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In the latest update of its developer guidelines, Apple has said it will no longer accept apps for its app store that facilitate binary options trading. It represents another body blow to the market for binary options trading, which has already been feeling the pinch from financial regulators.

Apple’s new developer guidelines state that it will no longer be accepting such apps, although it is not currently clear what will happen to those binary options apps that already exist on the store. Not only do a number of leading brokers currently offer trading apps that can allow users to trade binary options, but there are many apps that support the activities of traders. Take for example platforms that generate trading signals, or books that explain how to trade binary options.

Ultimately, Apple is the final arbiter of what goes and what stays. Among the leading brokers with binary options apps currently on the store are eToro and ETX Capital, along with many smaller onshore and offshore brokers.

Mobile trading has been growing rapidly since it was first introduced at the start of this decade. It will be interesting to see how strictly Apple will enforce these new rules, and how brokers which offer binary options manage to continue to offer them via their mobile apps. There is also a big question over whether Google will follow suit, and ban binary options from its store.

Apple is likely responding to significant regulatory pressure. There seems to be a disproportionate number of scams affecting the binary options market. In addition, Apple itself has been taking some of the flak for providing binary options trading avenues via its own infrastructure.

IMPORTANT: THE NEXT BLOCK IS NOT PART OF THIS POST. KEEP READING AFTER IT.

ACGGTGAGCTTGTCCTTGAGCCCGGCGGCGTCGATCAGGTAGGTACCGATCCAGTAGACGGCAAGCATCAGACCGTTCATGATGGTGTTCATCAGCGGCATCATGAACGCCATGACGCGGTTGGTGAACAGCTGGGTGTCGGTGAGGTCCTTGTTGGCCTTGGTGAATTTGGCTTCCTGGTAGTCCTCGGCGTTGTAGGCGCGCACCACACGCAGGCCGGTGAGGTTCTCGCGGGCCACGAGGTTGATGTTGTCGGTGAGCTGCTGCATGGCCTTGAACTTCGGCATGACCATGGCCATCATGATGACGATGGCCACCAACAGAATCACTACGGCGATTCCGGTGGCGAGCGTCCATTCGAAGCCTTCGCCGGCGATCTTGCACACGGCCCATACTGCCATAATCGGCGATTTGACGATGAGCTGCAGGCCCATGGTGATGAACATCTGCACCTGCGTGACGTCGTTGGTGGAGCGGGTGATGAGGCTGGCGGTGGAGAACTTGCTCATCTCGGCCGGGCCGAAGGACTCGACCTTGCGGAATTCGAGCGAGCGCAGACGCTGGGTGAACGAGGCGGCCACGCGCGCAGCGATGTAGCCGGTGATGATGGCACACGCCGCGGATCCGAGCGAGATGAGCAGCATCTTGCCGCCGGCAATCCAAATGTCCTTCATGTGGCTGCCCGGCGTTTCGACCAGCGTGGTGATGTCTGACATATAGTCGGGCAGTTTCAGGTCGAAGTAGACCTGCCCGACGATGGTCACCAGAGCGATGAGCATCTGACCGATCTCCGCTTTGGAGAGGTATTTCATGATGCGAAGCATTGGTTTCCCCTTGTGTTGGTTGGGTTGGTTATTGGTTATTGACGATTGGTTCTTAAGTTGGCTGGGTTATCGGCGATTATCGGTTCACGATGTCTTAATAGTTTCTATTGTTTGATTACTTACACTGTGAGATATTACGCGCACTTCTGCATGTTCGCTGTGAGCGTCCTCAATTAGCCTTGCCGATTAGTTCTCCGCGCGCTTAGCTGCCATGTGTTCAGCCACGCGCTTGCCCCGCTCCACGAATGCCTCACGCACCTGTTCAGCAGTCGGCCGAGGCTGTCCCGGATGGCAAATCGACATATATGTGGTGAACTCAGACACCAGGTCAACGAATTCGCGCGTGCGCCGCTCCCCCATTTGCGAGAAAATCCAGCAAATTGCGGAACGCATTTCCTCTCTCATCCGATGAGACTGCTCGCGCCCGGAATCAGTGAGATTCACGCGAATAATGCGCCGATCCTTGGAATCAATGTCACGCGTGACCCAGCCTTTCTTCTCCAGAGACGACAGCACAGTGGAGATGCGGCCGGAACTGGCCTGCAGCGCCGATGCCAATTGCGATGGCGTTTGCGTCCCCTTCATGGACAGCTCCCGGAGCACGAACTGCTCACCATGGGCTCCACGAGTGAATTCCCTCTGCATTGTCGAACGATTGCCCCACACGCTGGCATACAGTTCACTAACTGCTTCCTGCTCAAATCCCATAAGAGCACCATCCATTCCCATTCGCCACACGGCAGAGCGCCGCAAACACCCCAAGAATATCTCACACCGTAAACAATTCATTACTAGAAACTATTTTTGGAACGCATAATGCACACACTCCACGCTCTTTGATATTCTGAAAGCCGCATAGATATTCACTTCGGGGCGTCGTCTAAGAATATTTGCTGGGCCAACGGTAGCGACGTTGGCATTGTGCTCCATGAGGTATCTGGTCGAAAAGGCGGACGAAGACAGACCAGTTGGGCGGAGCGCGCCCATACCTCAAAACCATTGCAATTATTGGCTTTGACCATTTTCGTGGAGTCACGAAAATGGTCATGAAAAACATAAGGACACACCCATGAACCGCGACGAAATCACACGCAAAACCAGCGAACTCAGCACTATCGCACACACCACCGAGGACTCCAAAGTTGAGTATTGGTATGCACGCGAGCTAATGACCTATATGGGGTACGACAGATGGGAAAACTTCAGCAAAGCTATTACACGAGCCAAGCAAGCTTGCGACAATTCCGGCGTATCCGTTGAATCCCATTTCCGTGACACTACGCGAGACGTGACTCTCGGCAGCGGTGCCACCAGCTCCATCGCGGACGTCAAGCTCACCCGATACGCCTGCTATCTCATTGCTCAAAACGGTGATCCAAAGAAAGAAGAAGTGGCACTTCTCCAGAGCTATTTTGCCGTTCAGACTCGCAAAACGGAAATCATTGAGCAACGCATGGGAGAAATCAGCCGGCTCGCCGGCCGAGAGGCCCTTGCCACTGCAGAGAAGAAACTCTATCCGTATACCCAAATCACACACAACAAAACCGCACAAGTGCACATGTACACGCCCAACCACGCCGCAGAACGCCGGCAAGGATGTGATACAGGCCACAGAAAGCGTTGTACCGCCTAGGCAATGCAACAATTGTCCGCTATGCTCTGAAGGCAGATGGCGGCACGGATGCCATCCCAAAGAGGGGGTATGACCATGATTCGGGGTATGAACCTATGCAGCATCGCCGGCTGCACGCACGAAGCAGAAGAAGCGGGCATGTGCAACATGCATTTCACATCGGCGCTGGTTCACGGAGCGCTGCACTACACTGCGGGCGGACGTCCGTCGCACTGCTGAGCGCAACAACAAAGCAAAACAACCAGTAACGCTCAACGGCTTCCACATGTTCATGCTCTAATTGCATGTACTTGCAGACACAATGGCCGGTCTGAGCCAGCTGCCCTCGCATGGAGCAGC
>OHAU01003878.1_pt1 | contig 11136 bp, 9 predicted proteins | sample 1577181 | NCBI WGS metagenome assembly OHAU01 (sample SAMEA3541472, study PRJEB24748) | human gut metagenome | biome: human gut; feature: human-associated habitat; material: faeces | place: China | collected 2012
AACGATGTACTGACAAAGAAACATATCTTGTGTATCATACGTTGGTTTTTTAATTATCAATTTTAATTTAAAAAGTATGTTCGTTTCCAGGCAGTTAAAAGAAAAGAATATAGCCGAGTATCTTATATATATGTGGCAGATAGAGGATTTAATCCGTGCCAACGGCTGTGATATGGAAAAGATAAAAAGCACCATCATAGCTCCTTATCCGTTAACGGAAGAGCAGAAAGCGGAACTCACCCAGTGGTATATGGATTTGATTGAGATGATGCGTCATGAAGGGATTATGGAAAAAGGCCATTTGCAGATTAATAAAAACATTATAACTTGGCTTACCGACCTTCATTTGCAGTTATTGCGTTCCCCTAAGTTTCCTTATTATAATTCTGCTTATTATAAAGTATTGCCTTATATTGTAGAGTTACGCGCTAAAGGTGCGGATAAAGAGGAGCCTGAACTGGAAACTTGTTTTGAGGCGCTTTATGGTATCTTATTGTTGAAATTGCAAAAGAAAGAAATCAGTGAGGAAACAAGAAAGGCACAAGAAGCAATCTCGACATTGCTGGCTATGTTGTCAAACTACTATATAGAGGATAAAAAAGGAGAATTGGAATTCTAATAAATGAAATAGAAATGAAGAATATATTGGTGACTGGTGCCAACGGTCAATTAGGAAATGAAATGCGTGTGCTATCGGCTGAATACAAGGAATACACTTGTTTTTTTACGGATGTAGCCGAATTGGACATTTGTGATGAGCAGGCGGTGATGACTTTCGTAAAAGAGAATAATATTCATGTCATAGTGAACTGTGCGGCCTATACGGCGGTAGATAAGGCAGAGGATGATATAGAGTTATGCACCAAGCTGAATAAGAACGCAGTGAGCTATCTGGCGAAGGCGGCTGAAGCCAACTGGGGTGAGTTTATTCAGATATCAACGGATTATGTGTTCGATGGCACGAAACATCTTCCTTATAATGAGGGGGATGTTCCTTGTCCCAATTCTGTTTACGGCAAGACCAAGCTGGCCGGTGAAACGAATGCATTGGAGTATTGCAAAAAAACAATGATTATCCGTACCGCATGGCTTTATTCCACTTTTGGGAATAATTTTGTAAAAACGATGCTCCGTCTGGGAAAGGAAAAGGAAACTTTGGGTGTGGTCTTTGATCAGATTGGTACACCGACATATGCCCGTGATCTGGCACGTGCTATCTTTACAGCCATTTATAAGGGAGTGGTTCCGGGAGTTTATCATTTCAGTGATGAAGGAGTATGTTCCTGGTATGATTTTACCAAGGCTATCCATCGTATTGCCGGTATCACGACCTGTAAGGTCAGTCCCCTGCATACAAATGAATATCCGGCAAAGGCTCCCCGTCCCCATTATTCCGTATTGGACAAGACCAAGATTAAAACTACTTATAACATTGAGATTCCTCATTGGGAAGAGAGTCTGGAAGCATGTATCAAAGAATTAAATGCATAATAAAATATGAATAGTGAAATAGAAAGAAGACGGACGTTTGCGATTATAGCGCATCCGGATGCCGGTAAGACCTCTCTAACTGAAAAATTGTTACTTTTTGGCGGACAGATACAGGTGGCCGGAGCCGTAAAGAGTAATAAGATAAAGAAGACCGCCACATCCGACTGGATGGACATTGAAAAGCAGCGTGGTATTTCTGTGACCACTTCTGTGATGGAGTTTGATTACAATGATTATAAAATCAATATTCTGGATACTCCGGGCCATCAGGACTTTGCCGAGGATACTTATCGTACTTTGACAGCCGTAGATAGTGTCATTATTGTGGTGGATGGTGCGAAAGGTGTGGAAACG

Apple advised that firms which want to continue to be able to offer binary options trading will need to look at web-based platforms. It will create a significant headache for developers working for brokers that want to continue to offer binary options trading.

What is your take on Apple’s new ban?  Are they being over-protective, or are there too many dubious options trading scams out there? Discuss this on our forums.

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Please note this article does not constitute investment advice. Investors are encouraged to do their own research beforehand or consult a professional advisor.

Stuart Fieldhouse

Stuart Fieldhouse

Stuart Fieldhouse has spent 25 years in journalism and marketing, including as a wealth management editor for the Financial Times group, covering capital markets and international private banking, and as an investment banking correspondent for Euromoney in Hong Kong. He was the founder editor of The Hedge Fund Journal.

Stuart has worked at CMC Markets, supporting the re-launch of its global financial spread betting and CFD trading platforms. He is also the author of two books on trading, published by Financial Times Pearson. Based in The Armchair Trader’s London office, Stuart continues to advise fund managers, private banks, family offices and other financial institutions.

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